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Centipedes, with no shortage of legs and alarming speed, seem to have been designed to make squeamish homeowners shriek. But despite their somewhat frightening appearance, centipedes are—for the most part—harmless, even somewhat helpful. They won’t damage your foundation, siding, or furniture; they’re not interested in the food in your pantry; and they come out at night and eat the terrible bugs that you don’t want hanging around, like termites, moths, roaches, and even bed bugs. If you’re not squeamish, you might consider just leaving centipedes alone to do what they do best—killing destructive pests with poisonous venom and then considerately gobbling them up so you have nothing left to clean. But if you find creepy-crawlies just too disturbing to live with, there are several things you can do to rid your spaces of centipedes.
If centipedes have already made themselves comfortable in your humble abode, here are a few ways to eliminate them:
• Capture: Centipedes are fast, but they don’t generally invade in large numbers. If you can trap the ones you see and either squish them or relocate them outside, you’ll be well on your way to controlling the problem. To transfer a centipede to the yard, trap one under a jar or cup, slide a piece of paper underneath the opening to keep the bug in the jar, then take it outside. Do not touch a centipede with your bare hands—they do bite. Although they are not prone to attacking humans, one might bite in self-defense; the bite would feel similar to a bee sting.
• Trap: Sticky traps, such as those used for other insects and rodents, are effective at catching centipedes. Place traps next to the baseboards in the corners of your rooms to capture not only the multilegged creatures but also the bugs they’ve been feasting on—which, incidentally, could help uncover your underlying pest problem.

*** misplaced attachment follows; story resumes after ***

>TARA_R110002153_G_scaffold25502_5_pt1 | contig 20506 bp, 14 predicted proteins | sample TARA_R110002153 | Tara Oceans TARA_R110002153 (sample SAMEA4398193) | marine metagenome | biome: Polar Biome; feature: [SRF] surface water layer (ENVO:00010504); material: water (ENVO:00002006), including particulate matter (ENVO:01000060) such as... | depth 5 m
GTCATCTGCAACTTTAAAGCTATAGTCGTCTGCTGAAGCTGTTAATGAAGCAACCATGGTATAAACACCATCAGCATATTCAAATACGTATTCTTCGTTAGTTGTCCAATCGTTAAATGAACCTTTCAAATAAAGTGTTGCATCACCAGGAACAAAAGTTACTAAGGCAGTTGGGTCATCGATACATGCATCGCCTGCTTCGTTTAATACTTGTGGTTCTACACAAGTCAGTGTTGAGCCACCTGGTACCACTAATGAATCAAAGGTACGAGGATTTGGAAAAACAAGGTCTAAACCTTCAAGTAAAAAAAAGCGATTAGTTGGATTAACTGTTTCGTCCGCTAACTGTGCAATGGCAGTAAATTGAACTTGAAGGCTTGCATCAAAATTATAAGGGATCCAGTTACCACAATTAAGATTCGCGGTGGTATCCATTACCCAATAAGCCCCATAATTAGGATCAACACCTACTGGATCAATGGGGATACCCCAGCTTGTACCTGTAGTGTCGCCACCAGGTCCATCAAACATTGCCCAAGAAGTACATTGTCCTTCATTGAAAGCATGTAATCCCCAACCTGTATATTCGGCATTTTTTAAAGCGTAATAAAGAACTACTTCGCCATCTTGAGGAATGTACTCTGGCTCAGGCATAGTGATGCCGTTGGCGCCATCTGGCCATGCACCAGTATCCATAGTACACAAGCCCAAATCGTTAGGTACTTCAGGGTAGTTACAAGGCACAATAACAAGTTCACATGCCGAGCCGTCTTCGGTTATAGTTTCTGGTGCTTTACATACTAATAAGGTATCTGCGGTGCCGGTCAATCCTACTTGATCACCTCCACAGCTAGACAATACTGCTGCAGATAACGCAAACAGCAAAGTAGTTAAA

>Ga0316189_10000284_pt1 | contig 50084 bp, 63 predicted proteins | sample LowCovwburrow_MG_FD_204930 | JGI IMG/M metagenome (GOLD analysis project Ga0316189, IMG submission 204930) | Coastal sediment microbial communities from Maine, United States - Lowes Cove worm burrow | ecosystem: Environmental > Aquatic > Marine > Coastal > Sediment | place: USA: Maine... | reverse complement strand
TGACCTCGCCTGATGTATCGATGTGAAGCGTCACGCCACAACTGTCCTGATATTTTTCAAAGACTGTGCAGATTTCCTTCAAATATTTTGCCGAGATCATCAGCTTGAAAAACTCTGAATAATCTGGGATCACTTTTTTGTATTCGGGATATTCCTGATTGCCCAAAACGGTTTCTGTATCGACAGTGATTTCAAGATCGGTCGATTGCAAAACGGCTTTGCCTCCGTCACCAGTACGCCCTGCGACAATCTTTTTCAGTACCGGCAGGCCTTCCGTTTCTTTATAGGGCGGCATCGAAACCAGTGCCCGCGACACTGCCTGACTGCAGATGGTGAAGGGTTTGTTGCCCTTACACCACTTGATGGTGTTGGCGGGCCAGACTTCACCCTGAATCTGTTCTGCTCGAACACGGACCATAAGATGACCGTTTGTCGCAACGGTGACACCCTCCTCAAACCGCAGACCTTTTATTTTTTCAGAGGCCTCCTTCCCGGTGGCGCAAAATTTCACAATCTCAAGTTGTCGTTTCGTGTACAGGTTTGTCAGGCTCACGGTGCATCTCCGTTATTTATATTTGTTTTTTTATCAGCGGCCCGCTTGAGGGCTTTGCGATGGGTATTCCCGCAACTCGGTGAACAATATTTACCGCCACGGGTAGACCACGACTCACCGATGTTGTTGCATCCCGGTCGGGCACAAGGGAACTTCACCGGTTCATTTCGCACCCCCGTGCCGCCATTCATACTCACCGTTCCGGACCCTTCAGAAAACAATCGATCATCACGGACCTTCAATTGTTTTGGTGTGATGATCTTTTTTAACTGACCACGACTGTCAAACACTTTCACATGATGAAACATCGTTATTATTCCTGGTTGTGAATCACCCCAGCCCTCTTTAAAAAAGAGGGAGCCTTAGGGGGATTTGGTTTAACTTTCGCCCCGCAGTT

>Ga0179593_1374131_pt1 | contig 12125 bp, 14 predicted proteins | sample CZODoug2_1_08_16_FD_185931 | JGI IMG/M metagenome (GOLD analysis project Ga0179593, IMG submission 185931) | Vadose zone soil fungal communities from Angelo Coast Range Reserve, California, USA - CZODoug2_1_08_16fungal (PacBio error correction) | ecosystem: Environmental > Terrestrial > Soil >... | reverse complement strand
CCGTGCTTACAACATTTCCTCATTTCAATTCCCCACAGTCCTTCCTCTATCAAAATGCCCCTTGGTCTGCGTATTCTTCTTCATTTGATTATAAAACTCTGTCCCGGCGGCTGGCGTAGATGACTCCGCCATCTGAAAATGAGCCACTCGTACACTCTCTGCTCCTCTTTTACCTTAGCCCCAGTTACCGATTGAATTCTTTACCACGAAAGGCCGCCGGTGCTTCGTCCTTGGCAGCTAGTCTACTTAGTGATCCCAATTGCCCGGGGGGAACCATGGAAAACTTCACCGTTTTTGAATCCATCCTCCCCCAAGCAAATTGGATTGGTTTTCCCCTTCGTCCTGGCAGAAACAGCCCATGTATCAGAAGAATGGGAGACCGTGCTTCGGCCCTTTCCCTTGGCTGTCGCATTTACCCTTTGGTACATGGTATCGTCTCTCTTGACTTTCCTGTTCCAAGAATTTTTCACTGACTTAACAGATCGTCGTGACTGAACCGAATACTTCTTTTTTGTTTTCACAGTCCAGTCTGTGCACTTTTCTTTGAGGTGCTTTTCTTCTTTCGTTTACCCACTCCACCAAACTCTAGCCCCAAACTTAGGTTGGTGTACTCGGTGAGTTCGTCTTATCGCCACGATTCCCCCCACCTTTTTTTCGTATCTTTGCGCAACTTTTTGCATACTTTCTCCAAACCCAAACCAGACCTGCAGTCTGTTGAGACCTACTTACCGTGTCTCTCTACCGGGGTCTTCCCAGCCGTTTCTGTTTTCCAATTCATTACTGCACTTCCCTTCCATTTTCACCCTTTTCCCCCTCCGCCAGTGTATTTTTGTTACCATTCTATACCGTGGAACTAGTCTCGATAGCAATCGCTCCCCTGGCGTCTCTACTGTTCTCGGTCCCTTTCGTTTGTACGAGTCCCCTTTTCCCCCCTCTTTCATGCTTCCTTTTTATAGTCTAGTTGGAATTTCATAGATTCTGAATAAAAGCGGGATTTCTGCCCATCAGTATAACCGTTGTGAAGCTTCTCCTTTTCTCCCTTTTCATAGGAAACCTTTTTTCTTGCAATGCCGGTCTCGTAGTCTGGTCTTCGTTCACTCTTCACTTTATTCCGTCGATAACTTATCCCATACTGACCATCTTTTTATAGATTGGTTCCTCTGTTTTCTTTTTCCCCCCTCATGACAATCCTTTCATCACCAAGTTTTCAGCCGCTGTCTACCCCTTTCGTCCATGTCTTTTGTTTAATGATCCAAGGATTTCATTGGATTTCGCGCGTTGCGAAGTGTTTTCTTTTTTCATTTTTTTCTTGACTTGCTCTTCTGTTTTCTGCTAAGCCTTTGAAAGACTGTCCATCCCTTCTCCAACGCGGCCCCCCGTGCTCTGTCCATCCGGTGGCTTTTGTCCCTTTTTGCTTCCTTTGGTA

• Spray: If the idea of using insecticides inside your home makes you less squeamish than the presence of centipedes, consider eradicating them with any number of sprays or dusts. (There are also a few nontoxic varieties available.) Before buying, check the label to ensure that the formulation targets centipedes and is safe to be used indoors. Then, apply it according to the manufacturer’s instructions around baseboards, doors, windows, and any cracks and crevices where centipedes might gain entry.
The best way to reduce your home’s centipede population is to prevent the pests from entering in the first place. Here’s how to create an inhospitable home:
• Outdoors: Centipedes like to hide and breed within leaf litter, grass clippings, and other damp yard materials. Clear away this outdoor debris and keep it a fair distance from your house. If you store compost or firewood, move it at least 30 feet away from your home’s perimeter.
• Inside: Use an expanding foam spray to seal up any gaps, cracks, and crevices around your windows, doors, siding, pipes, and wiring. Doing this will keep out not only centipedes, but rodents as well. Centipedes love damp areas like bathrooms, basements, closets, and even attics; in fact, they’ll dry out and die without moisture. Invest in a dehumidifier, and install exhaust fans in your bathrooms or attic if you haven’t already done so.
Finally, if you can figure out which bugs the centipedes are feeding on and eradicate them, your centipedes will move on to locations where the food supply is more dependable—like, perhaps, your neighbor’s house. And then you can clue him into the combination of prevention and control that saved you from those frightening confrontations with the “hundred-legged worm.”